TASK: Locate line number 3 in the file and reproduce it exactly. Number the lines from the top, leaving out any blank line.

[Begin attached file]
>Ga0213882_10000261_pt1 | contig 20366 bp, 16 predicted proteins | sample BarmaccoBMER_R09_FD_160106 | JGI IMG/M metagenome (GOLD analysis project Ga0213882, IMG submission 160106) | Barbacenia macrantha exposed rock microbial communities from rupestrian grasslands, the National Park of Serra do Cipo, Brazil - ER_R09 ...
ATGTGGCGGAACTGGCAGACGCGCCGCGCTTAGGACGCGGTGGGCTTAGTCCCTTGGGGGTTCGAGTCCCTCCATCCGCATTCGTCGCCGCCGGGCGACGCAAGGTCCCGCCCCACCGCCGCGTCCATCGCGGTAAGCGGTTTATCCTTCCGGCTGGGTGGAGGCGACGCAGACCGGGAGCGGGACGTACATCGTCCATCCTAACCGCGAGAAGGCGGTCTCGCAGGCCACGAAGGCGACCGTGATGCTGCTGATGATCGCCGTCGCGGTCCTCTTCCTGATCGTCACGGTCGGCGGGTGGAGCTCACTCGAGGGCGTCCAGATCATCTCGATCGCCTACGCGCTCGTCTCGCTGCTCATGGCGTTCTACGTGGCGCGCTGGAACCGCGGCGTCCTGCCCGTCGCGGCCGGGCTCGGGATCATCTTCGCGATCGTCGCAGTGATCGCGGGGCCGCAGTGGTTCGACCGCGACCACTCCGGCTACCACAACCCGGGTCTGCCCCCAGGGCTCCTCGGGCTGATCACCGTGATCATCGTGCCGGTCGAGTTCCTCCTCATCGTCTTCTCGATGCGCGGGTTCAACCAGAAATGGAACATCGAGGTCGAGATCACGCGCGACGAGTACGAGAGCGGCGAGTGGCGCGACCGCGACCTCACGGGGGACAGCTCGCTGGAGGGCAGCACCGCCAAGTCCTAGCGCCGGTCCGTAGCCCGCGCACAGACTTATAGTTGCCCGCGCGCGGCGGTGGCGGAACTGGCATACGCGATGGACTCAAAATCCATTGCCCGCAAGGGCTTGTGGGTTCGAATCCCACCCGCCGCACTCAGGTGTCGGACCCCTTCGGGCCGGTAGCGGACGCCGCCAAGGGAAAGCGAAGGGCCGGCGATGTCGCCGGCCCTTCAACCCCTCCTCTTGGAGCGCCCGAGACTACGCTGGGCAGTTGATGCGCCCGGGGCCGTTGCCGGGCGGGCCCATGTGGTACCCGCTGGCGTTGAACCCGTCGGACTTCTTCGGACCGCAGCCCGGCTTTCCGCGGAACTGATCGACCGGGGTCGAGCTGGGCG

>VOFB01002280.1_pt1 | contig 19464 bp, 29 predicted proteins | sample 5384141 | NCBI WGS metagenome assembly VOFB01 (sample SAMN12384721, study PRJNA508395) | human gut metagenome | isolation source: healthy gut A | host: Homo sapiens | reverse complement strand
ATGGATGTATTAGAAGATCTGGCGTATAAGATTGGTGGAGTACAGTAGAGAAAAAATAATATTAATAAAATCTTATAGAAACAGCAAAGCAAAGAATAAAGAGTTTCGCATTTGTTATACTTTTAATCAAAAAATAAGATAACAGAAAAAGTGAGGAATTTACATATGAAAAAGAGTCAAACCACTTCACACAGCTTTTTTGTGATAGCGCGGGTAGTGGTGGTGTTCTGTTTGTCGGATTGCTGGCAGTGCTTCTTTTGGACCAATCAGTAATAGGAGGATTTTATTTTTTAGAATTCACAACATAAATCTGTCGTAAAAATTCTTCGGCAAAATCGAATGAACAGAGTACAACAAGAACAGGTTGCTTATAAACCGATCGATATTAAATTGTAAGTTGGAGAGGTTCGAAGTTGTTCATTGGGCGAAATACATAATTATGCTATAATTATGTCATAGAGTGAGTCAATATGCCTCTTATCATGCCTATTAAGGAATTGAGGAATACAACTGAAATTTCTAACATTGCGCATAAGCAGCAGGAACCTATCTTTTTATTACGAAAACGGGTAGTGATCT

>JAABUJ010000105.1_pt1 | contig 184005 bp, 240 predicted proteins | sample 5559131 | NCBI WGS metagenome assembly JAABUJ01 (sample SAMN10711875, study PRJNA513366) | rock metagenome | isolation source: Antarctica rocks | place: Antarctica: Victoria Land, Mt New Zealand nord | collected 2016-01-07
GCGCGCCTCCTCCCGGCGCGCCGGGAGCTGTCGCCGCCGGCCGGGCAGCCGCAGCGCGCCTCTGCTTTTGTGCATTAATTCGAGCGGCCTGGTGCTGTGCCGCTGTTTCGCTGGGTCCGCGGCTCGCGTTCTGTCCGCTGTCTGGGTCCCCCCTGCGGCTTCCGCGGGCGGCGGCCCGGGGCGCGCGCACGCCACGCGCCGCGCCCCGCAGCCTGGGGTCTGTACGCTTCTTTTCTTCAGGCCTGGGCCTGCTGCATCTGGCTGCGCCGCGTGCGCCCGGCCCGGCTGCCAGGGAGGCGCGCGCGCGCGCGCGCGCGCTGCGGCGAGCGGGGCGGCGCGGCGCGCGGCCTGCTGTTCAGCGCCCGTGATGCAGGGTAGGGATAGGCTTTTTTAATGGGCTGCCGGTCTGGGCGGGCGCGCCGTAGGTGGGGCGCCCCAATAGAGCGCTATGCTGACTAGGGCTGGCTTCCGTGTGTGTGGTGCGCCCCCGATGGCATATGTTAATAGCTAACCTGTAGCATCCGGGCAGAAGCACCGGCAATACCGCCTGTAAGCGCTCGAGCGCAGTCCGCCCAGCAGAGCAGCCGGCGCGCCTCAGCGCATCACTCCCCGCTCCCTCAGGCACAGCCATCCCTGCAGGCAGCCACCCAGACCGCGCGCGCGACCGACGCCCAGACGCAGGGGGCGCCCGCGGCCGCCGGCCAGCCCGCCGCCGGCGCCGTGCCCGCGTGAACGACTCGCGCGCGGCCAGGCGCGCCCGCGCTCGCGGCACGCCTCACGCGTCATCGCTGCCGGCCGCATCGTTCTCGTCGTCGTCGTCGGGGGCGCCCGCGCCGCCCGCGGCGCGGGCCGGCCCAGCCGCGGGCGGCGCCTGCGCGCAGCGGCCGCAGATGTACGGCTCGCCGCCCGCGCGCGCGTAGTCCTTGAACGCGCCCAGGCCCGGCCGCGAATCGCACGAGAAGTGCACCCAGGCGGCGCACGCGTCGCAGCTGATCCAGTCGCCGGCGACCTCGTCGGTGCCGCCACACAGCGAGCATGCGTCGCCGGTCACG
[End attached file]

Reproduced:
>VOFB01002280.1_pt1 | contig 19464 bp, 29 predicted proteins | sample 5384141 | NCBI WGS metagenome assembly VOFB01 (sample SAMN12384721, study PRJNA508395) | human gut metagenome | isolation source: healthy gut A | host: Homo sapiens | reverse complement strand